The Julian Alps

How to see the Alps without driving or hopping on a huge tour bus? Book Tina, recommended by Rick Steves, for a day-long tour in her van. She picked us up at 8:00 and proceeded just a few minutes outside of Bled to a small village known for its 18th century beekeeper and the wonderful painted bee panels.historic bee shed

The pictures, meant to help the bees remember where home was, are based on Bible stories and folklore.  beehive pictures wife beating husand, barkeep trying to serve another drink

Soon enough we came to the first of many, many gorgeous views of the Alps. first stop for photos alpsFrom here it was one wonderful view after another, first as we ascended the Russian Road, constructed by Russian prisoners of war during WWI, and consisting of 50 switchbacks. Partway up is the charming Russian chapel, Russian chapel along Russian road (pass over the alps) IMGP4155chillingly constructed to commemorate the death of hundreds of Russian POWs in an avalanche in 1916 (?).

On the way up, we stopped here for coffee, alps by our coffee stopand Tina pointed out the amazing rock formations.  the hole in the mountainHere are some words about the so-called Front Window. IMGP4162 At the top of the pass, we found a number of sheep bleating piteously at the tourists.sheep at the top of the pass

Tina offered us both a sip of blueberry brandy from a little leather case where she stored tiny metal stirrup cups. quick stop for blueberry brandy and postcards, top of Vrsic passIf you can’t be Slovene until you climb Mt. Triglav (she’s climbed it three times), then you can’t say you’ve been to the mountains until you’ve sipped brandy at the top.

From here we could see two valleys, the Trenta Looking into the Trenta valleyand the Soca, one carved out by a glacier and the other by a river. The views continued to be spectacular as we wended our way back down.  view into the Trenta valley another cloud over the mountainWe stopped for our picnic by a statue of the man who most loved these mountains. Statue of the man who first explored this area

Then we headed down, down, down to the Soca River, a clear green river that has carved out deep troughs in the landscape. one day I will walk thisOne view was from a suspension bridgeSoca river and mountains from the suspension bridge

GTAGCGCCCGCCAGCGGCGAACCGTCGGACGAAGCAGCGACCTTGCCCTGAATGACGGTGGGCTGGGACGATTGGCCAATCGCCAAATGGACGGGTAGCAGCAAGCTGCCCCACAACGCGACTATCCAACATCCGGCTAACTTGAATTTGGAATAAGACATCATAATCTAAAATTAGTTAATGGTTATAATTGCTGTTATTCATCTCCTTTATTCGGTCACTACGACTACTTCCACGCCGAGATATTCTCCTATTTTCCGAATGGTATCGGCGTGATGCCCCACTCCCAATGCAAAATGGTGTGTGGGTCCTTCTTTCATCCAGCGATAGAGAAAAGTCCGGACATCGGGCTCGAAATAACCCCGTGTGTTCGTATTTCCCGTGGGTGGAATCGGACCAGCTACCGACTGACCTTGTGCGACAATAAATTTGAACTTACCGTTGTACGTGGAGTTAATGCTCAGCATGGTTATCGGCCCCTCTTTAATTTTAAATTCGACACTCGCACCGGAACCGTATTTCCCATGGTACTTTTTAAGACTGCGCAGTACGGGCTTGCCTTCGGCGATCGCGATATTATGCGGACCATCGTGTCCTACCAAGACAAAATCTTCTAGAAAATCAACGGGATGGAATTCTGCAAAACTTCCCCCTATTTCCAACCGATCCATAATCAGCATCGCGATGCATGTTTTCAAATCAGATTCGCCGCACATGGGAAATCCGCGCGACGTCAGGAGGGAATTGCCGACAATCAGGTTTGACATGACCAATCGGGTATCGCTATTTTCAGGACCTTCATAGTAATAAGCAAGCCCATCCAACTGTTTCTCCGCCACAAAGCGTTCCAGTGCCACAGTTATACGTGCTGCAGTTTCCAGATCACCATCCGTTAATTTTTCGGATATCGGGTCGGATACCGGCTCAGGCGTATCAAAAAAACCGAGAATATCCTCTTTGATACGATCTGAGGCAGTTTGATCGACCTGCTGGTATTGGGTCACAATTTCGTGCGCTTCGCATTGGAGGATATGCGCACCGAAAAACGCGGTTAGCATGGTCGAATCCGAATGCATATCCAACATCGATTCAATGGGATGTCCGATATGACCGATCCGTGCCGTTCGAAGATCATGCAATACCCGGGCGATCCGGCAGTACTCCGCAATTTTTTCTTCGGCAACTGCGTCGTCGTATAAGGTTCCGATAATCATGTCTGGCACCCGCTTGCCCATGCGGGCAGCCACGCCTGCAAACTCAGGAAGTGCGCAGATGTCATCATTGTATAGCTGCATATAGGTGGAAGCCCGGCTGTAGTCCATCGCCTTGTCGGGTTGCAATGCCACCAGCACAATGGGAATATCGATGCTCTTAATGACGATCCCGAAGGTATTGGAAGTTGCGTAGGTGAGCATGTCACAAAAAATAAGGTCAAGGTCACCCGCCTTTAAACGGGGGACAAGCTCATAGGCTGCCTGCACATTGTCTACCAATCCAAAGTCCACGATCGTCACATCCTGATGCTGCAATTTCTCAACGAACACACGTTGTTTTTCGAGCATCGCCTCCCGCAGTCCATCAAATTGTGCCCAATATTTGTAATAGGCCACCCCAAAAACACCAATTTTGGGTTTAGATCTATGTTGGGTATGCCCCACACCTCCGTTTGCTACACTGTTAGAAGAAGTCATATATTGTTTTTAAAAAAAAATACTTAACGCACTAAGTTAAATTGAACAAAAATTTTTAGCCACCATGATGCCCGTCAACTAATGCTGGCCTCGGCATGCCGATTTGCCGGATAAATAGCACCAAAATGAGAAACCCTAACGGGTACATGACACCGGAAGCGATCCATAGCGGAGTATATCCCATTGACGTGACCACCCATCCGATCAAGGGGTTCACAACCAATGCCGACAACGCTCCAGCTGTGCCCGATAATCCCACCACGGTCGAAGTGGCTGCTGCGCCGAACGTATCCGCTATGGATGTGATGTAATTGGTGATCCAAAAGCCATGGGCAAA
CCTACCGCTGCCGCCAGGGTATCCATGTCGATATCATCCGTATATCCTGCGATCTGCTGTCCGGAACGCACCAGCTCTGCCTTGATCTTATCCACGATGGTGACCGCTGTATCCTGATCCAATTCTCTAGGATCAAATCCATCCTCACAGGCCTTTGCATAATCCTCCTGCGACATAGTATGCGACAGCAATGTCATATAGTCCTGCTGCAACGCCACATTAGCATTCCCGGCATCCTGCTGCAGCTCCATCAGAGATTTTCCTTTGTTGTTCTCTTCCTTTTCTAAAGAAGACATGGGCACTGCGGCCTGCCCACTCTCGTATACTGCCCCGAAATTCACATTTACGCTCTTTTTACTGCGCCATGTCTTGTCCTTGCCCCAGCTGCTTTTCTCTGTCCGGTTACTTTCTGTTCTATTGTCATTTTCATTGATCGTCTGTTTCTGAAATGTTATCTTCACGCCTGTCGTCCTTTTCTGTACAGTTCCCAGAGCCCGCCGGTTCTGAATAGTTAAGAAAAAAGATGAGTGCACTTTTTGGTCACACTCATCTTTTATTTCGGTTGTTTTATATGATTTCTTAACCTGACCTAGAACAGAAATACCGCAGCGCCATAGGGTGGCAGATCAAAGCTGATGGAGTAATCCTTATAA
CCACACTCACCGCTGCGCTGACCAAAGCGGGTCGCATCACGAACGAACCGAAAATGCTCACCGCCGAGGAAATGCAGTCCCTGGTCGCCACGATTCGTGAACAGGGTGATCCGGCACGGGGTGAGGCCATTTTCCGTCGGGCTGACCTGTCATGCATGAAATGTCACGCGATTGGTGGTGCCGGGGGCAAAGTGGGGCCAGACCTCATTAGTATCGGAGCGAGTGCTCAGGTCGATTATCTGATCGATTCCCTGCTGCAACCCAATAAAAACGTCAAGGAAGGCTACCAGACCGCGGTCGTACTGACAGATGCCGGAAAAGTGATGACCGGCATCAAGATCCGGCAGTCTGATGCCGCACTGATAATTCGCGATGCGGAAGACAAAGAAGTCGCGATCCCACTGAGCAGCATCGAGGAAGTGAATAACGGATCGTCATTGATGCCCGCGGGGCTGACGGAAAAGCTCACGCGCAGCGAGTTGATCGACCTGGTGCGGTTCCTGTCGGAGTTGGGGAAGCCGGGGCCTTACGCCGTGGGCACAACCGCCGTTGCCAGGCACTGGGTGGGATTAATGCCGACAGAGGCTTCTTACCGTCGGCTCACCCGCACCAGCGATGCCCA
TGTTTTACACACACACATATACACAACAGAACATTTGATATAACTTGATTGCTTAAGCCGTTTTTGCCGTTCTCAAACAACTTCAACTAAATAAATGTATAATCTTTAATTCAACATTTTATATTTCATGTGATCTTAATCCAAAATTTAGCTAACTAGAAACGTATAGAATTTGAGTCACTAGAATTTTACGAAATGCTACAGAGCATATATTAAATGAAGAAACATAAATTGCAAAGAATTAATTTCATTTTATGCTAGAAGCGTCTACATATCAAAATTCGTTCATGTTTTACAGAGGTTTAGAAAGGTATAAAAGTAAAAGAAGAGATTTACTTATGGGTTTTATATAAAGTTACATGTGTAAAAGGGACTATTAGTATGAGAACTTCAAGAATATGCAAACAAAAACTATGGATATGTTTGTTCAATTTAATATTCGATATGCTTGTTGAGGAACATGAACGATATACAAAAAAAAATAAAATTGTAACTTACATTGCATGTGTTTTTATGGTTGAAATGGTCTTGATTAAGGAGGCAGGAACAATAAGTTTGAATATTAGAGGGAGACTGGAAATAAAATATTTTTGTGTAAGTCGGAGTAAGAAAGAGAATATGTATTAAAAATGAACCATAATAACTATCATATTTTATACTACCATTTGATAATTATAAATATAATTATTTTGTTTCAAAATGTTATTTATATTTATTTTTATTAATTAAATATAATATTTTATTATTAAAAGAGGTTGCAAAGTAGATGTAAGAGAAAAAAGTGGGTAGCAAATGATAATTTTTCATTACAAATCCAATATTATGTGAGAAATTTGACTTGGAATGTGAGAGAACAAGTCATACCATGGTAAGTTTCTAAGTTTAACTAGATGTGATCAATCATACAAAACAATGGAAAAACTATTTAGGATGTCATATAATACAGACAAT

– Tina took the pictures while I cowered partway over –

and then from little byways which we would never have found on our own. This was one of the most impressive.IMGP4213Here are some words about these so-called river troughs.they arespectacular

The Soca Valley was also the site of lots of WW1 battles, as mentioned in Hemingway’s A Farewell to Arms. strong fightersTina stopped at a cemetery that is used now cemetry in the Soca valleybut also has a memorial to the soldiers of the then Austro-Hungarian army who died in the war. memorial to the Austro-Hungarian soldiersThere’s a 16-mile path along the river that I would love to take one day…Soca river and mountains

We returned via another pass, not so dramatic but beautiful all the same.on the way up the second pass

In the course of this part of the trip, we visited Italy for about 20 minutes, without ever needing to show a passport.We enter Italy without any notice taken

Tina told wonderful stories about traveling to Austria and Italy under Tito to buy shoes, dresses, and other wonderful things, always telling Customs that all they had was groceries – witness the bag of coffee, toilet paper and detergent. Of course, one time the six-year-old Tina, when her mother replied in the usual way, had to say, “But, Mama, what about the new shoes we bought?” To say nothing of the friends who bought a refrigerator. They had to declare it, of course, but inside were a TV and VCR that went unmentioned…

We came back into Slovenia to see the world’s highest ski-jump, a terrifying sight, which was to be the site the next day of a run up and down the jump. I can hardly imagine!biggest ski jump (flight) in the world

Tina dropped us off at the Mayer after a day that was exhausting but unforgettable. Brilliant skies, good and informative guiding, and a resolve to return again one day.mountains from the valley

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